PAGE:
Nick Kyrgios Fined a Hefty Amount For His Filthy Behaviour at Cincinnati Open 2019

The volatile Australian, Nick Kyrgios’ meltdown yesterday created havoc on the Cincinnati’s Centre Court as ranting his with the chair umpire, Fergus Murphy did not stop. There was a series of unsportsmanlike conduct committed by Nick Kyrgios which began with him accusing the chair umpire for starting the shot clock too early and thereafter the Nick committed several other violations.

After his second-round loss to Karen Khachanov at Western & Southern Open 2019, Nick Kyrgios has been fined $113,000 for five different examples of unsportsmanlike conduct by the Association of Tennis Professionals. Also, a suspension from the Tour is expected and the tennis followers feel he is a disgrace to the sport.

Breaking down his hefty fine, for ball abuse, Kyrgios was given a warning. At the beginning of the third set, he was given a point penalty for unsportsmanlike conduct for which he has been fined $20,000. He left the court without the chair umpire’s permission and availed the bathroom break for that he has been fined $3,000.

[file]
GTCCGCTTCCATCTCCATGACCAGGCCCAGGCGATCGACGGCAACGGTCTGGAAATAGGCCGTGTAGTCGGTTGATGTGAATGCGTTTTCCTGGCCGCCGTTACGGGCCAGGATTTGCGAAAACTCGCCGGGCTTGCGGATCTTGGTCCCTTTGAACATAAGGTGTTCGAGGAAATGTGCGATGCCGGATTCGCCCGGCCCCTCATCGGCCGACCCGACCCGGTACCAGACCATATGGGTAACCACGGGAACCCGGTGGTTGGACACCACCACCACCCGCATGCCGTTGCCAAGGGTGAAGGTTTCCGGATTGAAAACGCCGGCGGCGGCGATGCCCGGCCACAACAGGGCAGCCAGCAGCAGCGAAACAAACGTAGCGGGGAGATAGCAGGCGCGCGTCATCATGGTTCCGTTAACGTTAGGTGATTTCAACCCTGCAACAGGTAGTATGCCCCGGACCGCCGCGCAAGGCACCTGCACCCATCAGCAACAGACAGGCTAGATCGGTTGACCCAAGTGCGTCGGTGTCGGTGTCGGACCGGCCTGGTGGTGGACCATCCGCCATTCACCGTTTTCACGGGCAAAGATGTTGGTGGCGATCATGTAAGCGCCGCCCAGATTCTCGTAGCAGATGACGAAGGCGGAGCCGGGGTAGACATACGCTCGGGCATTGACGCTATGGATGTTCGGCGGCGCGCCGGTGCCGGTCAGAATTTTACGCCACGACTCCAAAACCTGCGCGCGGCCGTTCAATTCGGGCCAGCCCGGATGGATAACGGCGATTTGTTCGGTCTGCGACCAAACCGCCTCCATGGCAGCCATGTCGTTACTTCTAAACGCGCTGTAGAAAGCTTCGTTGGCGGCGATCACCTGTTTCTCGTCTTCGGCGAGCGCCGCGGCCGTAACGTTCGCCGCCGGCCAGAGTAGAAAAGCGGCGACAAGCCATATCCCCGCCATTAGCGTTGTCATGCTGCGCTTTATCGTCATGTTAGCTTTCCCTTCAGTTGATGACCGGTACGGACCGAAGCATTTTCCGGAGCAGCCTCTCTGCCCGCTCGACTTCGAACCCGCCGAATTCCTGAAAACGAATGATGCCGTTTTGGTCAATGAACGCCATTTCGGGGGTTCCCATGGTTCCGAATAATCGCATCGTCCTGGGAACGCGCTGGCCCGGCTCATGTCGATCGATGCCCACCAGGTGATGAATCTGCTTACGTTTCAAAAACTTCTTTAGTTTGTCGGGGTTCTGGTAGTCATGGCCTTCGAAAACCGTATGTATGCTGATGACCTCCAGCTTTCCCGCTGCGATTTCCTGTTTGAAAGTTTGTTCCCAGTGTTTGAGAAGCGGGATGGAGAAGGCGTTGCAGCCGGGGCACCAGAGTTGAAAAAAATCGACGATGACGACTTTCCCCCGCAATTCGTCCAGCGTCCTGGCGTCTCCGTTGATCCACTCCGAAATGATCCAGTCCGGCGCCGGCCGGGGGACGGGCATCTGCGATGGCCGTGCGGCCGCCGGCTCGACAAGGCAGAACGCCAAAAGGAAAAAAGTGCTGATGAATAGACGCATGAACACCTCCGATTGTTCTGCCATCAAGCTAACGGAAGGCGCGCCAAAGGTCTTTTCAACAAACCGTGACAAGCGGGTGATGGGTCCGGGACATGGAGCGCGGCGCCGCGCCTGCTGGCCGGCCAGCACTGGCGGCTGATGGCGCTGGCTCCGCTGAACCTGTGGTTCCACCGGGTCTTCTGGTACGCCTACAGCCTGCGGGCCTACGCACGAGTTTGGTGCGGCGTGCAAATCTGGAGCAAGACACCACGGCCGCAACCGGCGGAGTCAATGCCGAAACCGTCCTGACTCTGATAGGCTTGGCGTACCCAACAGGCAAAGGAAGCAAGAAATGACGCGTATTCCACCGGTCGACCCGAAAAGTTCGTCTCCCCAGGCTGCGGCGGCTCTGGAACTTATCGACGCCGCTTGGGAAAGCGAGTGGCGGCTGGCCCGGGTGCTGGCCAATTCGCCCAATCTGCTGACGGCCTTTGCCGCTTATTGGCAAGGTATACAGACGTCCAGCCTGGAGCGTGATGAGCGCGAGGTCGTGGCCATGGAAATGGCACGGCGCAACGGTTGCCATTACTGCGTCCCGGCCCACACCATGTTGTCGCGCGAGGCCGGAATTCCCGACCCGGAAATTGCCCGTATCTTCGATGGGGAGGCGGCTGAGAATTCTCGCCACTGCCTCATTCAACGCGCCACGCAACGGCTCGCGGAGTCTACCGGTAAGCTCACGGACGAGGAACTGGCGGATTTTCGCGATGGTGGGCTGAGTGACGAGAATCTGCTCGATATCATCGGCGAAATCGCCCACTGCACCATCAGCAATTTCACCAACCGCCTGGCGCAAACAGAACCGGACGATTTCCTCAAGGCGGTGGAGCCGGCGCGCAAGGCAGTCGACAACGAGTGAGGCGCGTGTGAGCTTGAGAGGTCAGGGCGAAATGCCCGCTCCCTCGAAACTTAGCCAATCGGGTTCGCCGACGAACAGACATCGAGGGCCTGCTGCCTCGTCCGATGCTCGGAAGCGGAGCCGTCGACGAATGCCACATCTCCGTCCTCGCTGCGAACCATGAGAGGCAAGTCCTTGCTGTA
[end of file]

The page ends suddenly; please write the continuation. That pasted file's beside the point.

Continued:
Nick Kyrgios smashed racquets in the locker room

Despite taking an undenied bathroom break Kyrgios did not use the toilets, instead, he smashed his racquets inside the locker room and came back to court with two broken racquets. The unsportsmanlike conduct took place on four separate occasions and the Australian has been fined $20,000 for three of them and $5,000 for the remaining one.

He spat on the court after shaking hands with Khachanov and refused to shake hands with the chair umpire. And out of the blue, he kept dragging Rafael Nadal during his altercation with the chair umpire. The use of obscene language was very much audible and for that Kyrgios has been charged $5,000 and for verbal abuse, he needs to pay $20,000.

Besides his hefty fines, ATP is looking into the further course of action and will analyze the instants from the tirade-encounter of tennis in Cincinnati and check whether additional action is warranted under the Player Major Offence section of the code. That might further result in an additional fine and/or suspension from the ATP Tour.

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Published by
Mahalakshmi Murali